The following was written after Tissot’s death by his friends:

The Old and the New Testament was illustrated oftentimes; copper engravings and pictures were inserted, good and bad-looking illustrations were made – mostly, they were bad-looking; but these illustrations have never been as lively, at least not to this extent, or as diversified; they never had such a classic solemnity and this naïve, short, conventional archaism.

Tissot’s works can only be compared to Thomas Aquinas’ Summa Theologica which mainly influenced Tissot and his Sum of Arts. Well, Tissot lived a protruding live, even if he had to face certain difficulties. But Tissot managed to revive biblical times with patience, love and passion as well as with a sense for nature, for life in past times and for the variety of colours of past centuries which will persist.

After the three hundred seventy-three tableaux he made for the Life of Jesus, he created four-hundred more; what a task!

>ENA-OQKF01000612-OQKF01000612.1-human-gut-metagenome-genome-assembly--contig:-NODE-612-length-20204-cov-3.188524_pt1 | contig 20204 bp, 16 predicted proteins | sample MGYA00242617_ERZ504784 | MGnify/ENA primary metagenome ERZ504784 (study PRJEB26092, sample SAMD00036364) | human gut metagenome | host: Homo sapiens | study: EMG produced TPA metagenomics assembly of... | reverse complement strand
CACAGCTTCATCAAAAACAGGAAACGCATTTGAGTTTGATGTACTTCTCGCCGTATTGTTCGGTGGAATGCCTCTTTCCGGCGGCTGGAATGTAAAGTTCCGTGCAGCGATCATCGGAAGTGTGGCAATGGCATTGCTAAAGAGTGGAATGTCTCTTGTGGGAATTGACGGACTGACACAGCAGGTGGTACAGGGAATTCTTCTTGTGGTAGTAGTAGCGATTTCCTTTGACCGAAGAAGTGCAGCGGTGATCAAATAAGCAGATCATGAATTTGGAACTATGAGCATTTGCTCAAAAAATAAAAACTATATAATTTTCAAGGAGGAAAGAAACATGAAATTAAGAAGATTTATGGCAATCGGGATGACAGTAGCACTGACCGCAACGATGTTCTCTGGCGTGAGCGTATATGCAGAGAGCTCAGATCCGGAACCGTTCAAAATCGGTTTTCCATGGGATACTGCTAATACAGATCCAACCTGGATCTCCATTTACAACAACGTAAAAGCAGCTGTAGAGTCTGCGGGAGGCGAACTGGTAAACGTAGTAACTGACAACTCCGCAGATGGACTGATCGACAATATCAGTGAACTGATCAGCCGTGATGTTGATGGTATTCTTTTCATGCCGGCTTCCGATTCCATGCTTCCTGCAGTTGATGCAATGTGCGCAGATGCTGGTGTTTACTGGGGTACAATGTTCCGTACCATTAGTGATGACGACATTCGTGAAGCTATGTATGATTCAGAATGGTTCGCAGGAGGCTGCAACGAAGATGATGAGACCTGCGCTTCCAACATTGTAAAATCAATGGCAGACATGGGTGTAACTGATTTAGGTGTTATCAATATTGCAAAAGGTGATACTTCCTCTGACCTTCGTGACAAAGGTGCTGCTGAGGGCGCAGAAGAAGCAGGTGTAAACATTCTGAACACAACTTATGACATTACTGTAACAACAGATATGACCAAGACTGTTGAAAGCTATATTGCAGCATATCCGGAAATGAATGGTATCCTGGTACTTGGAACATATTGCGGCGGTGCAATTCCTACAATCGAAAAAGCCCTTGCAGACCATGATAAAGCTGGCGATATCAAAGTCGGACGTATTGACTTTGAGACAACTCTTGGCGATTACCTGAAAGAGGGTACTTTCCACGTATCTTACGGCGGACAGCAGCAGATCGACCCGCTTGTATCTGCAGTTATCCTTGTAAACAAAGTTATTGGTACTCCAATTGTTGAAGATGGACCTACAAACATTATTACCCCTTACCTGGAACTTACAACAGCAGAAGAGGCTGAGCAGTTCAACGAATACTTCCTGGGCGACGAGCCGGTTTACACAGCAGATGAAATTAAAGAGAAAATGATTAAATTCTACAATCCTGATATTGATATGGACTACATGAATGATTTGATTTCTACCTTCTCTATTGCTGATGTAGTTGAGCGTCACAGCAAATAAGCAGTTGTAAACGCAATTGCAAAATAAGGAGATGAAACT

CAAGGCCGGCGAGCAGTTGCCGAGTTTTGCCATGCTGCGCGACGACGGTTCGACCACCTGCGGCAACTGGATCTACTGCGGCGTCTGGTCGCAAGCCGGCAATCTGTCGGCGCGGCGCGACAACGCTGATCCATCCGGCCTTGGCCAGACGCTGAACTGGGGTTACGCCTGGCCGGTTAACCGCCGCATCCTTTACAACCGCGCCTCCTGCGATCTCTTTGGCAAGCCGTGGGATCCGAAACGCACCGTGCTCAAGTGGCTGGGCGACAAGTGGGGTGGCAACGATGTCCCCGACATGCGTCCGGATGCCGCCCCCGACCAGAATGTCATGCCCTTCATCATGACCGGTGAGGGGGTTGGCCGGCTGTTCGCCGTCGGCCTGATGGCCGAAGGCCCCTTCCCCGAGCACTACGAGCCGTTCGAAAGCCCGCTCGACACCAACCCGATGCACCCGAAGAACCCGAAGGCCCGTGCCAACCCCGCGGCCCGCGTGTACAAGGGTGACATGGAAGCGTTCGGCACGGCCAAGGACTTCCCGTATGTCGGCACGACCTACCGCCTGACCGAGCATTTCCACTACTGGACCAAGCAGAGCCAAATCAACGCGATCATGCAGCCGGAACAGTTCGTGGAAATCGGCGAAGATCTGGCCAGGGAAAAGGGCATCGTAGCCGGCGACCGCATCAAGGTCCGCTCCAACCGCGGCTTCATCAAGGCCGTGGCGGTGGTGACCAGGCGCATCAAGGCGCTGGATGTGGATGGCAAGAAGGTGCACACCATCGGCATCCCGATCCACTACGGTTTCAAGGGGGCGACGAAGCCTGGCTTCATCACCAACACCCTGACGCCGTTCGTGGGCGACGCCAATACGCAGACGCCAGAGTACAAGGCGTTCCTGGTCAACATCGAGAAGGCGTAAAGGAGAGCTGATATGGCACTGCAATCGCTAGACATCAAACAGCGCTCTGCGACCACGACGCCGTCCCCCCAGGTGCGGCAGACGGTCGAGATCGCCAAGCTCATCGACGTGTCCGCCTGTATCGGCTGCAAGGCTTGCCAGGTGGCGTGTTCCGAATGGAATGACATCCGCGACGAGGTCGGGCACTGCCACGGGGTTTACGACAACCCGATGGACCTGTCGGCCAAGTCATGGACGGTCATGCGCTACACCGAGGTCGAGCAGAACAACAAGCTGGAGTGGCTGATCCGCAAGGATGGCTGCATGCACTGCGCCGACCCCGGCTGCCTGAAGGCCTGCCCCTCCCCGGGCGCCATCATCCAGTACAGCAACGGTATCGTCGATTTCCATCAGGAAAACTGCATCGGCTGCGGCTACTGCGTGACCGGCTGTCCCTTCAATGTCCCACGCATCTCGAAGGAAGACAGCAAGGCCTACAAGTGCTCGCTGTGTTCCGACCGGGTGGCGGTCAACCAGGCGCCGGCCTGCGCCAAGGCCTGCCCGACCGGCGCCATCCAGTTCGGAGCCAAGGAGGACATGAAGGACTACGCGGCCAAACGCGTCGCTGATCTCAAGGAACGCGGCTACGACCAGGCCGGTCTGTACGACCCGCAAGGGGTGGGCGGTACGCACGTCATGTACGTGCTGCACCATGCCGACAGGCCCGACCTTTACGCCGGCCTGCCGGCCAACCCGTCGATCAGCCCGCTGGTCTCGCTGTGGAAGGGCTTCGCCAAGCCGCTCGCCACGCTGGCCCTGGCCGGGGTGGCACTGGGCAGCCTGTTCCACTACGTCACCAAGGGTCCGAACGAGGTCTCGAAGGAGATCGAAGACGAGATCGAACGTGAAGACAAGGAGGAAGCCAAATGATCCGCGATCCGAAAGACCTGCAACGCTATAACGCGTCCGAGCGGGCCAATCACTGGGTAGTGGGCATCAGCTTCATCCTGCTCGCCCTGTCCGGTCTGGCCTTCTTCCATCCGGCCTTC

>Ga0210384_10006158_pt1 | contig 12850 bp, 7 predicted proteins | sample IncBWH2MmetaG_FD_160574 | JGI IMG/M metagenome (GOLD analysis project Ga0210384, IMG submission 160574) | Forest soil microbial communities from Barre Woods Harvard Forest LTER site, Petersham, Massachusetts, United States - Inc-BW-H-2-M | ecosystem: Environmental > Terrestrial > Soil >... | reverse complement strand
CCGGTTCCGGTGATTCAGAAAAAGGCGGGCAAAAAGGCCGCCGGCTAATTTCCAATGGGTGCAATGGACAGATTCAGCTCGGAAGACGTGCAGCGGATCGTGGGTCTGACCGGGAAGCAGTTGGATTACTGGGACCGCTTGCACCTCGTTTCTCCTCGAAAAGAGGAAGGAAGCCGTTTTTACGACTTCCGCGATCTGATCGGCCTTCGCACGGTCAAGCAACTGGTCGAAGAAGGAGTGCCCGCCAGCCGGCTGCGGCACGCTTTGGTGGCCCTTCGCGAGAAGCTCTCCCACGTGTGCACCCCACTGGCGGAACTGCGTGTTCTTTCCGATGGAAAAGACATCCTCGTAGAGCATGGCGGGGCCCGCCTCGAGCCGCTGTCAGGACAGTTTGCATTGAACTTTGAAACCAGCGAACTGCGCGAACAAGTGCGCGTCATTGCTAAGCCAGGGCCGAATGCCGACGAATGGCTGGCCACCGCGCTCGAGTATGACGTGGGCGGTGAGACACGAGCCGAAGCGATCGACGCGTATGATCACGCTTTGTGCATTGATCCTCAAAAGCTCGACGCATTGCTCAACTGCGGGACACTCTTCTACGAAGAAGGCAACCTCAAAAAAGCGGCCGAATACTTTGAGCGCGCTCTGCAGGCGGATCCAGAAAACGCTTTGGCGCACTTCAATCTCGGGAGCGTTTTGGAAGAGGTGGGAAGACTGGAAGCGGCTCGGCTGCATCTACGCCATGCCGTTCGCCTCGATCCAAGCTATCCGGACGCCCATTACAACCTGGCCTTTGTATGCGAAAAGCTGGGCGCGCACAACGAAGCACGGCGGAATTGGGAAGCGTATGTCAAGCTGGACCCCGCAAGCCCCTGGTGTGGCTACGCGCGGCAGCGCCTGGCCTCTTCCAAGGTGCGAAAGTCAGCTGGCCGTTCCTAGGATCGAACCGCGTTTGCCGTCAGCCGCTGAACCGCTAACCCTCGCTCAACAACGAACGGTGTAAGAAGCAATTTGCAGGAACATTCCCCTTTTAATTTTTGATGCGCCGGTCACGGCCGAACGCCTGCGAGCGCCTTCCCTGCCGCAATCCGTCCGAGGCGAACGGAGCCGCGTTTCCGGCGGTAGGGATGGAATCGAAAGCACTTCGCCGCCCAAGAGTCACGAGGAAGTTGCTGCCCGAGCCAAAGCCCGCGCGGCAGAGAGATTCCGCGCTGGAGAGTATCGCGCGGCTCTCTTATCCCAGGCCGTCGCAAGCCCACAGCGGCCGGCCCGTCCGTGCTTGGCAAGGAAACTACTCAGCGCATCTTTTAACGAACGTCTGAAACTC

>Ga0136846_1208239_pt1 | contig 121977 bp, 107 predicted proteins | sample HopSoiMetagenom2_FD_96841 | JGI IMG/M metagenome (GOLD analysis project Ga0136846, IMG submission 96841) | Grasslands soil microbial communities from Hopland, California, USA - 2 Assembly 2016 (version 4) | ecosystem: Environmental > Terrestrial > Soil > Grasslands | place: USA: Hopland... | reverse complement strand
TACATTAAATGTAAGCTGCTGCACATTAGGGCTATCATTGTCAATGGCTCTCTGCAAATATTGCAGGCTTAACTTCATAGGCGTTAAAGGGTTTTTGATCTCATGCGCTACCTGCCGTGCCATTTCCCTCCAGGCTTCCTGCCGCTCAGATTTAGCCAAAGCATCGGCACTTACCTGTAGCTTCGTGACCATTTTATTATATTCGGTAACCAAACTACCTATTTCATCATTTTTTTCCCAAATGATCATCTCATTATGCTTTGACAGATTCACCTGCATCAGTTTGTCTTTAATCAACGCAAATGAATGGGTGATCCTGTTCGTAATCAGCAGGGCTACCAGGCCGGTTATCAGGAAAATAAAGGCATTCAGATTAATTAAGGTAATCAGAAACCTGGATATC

Twenty years of work were hardly enough, and God knows, Tissot worked a lot.

He was no ordinary artist; he was eager and reticent and, while working on his tableaux in the need of perfection and success, time flew by.

So us, his friends, concluded that James’ works were saved, and why not say it loud: our deep grief for a friend mingled with an unutterable contentment. Human life fades, works of art persist.


In the spirit of these friends, I, Thomas Gottberg, webmaster of this site, would like to give as many people as possible an understanding of James Tissot’s artwork.

Special thanks goes to the translators of the French texts without whose help the realisation of this project would not have been possible.